Sacha Jafri stands on his record-breaking painting entitled 'The Journey of Humanity.'
British artist Sacha Jafri paces barefoot back and forth across his giant canvas stretched across the ballroom floor of a Dubai hotel, listening to a young girl singing.
She performed Friday on the almost-completed canvas measuring just under 2,000 square metres (20,000 sq feet), before it is broken down next week into 60 framed works.
His goal is to set a new Guinness World Record for the largest art canvas and raise $30 million to fund health and education initiatives for children in impoverished parts of the world.
The 44-year-old contemporary artist says he hopes to double that amount when parts of his "Journey of Humanity" work go up for auction in February 2021.
"They will own a piece of the largest painting ever created, but more than that they'll own a piece of history and, ultimately, humanity," Jafri, in paint-splattered jeans and shirt, told AFP.
For seven months and at a pace of 18-20 hours a day, Jafri has been working on his latest creation with almost 300 layers of paint, using 1,400 gallons (more than 5,000 litres) and about 1,000 brushes.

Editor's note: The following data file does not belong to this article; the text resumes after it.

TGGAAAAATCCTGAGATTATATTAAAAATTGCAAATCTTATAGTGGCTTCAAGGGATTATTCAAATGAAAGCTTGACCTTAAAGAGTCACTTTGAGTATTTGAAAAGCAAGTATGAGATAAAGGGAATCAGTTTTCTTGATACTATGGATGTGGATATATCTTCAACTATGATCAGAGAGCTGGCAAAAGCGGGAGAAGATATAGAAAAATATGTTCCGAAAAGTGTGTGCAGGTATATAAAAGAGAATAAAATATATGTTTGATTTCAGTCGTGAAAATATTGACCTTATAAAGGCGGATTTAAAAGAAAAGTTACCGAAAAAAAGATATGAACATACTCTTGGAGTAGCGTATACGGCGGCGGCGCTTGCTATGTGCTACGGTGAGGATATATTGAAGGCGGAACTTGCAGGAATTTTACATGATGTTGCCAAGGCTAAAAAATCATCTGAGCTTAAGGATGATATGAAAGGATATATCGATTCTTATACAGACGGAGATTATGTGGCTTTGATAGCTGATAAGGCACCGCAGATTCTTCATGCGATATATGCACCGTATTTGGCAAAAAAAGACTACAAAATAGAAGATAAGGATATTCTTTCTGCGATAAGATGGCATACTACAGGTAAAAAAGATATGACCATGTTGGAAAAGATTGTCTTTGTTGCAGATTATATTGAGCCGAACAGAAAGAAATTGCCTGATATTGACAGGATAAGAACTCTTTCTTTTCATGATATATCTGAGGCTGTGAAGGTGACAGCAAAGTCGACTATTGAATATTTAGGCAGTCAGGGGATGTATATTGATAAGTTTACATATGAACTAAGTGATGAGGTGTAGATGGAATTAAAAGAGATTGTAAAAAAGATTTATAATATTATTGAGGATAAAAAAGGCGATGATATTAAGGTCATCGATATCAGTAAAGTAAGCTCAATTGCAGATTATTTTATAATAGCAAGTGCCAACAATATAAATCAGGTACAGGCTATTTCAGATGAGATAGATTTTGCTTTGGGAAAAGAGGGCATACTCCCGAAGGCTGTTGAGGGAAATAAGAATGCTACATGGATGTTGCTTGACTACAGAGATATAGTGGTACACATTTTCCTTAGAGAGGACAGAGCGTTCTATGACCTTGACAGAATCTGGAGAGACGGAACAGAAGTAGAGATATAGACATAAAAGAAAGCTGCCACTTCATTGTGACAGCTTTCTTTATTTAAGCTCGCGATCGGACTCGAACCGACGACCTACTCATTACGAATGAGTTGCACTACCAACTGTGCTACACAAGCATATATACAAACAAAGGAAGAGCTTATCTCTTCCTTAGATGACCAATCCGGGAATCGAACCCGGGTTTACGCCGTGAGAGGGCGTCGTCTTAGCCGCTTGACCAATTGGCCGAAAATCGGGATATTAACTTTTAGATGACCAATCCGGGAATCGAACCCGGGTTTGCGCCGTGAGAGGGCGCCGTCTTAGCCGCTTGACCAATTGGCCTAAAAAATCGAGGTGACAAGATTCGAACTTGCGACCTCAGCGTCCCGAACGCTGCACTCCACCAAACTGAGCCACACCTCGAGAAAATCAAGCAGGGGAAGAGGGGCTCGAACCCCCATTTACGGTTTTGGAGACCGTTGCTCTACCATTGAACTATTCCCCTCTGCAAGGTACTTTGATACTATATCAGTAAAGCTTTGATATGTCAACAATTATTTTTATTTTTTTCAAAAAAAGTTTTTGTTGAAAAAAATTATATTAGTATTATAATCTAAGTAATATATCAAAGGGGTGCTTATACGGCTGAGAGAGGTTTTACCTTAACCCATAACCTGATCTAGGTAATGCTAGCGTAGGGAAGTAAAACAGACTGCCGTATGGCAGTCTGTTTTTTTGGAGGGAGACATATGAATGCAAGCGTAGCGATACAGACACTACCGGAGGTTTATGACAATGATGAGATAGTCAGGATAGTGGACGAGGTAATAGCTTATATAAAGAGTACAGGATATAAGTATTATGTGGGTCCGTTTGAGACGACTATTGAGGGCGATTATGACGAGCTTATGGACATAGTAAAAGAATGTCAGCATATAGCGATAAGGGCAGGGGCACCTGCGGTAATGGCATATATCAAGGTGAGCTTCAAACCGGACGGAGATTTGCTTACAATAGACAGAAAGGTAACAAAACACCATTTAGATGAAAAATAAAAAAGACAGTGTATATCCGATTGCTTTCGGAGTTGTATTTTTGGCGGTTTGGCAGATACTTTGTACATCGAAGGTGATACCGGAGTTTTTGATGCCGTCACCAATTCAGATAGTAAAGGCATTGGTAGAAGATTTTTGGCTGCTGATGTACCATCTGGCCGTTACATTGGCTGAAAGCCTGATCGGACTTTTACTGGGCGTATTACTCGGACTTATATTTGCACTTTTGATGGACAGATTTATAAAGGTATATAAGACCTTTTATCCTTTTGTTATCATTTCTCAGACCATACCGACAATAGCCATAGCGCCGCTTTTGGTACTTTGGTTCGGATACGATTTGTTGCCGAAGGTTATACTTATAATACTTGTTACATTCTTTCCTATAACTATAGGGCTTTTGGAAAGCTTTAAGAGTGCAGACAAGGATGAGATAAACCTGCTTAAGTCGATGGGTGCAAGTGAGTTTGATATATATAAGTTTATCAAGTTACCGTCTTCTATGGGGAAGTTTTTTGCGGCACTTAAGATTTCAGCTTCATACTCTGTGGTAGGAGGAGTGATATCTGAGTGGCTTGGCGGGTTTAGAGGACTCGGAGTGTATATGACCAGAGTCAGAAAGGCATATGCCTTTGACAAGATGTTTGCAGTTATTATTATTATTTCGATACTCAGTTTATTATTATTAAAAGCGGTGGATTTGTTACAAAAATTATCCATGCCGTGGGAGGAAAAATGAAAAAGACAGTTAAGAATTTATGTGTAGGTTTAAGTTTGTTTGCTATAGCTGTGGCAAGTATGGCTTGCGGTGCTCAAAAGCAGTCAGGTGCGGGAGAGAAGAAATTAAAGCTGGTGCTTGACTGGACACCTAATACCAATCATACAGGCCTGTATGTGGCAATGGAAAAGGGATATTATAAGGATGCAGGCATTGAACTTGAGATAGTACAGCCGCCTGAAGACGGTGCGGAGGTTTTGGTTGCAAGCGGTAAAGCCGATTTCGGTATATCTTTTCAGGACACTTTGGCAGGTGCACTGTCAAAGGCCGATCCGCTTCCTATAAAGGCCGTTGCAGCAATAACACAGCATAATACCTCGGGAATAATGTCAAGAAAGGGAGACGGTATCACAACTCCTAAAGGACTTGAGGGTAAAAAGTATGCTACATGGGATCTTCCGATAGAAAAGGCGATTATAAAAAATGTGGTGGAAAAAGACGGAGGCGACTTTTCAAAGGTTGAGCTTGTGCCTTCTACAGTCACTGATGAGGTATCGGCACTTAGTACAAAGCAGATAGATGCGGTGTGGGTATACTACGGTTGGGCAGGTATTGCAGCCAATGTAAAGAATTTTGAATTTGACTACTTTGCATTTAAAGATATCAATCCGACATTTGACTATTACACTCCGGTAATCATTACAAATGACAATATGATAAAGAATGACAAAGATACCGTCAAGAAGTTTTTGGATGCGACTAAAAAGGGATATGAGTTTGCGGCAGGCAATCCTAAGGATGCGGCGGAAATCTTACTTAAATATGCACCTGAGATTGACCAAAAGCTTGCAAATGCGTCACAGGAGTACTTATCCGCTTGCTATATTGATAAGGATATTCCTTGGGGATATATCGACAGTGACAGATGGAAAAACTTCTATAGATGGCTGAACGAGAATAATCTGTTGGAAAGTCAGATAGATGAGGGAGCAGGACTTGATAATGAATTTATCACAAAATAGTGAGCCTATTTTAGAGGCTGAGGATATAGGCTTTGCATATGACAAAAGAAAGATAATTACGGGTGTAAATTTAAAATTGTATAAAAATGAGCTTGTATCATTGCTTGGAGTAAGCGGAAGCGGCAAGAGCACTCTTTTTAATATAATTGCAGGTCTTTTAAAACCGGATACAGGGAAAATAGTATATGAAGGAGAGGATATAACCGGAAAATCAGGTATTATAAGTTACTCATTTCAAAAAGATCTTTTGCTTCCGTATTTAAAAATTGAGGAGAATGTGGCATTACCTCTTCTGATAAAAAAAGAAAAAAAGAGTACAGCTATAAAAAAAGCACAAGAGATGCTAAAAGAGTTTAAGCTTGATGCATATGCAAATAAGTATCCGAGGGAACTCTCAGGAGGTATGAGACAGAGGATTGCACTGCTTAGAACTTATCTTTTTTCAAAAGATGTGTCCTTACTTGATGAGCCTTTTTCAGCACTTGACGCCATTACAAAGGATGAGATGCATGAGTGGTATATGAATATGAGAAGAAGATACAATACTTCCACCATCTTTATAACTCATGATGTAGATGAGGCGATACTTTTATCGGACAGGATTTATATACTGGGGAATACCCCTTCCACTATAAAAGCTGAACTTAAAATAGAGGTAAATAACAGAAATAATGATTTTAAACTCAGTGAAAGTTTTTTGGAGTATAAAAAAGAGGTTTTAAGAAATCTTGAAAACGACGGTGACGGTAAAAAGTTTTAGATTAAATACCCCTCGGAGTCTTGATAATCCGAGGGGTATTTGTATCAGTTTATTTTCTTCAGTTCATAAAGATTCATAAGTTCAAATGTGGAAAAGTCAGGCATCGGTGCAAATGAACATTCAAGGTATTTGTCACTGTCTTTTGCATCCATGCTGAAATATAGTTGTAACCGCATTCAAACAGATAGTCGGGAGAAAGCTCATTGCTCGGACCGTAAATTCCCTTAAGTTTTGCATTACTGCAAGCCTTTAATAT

"It's been a big journey," he said.
"It depicts the soul of the Earth, nature, humanity itself, the love and nurture of the mother, the guidance and protection of the father as they guide their child through life and enable them to feel safe, loved and brave, so they can grow their wings, make their dreams come true and take them into the solar system," Jafri said.
The artist said coronavirus has focused his efforts towards connecting people to counter its impact on children.
Children from 140 countries submitted paintings online to be included in Jafri's creation with its eight "portals".
"I paste those into the circular portals ... I want to take us to a better world through the hearts, minds and souls of our children," said Jafri.
The children's paintings depicted their own journeys, with many drawing a spikey ball representing the disease.
"Imagine what ... people can do if we actually stopped all the nonsense and realised one world, one soul, one planet," said Jafri, who has four more days to complete the work.
For the day's last show on the canvas, girls and boys performed an acrobatic, interpretive dance to John Lennon's "Imagine", with Jafri on the sidelines giving encouragement.
"Completely intertwine with what's in front of you. Become one," he appealed.
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The aim of the creative exercise is to experiment with artistic production that immediately follows a creative response and impulse under time pressure, to challenge the notion of a perfectly produced artwork.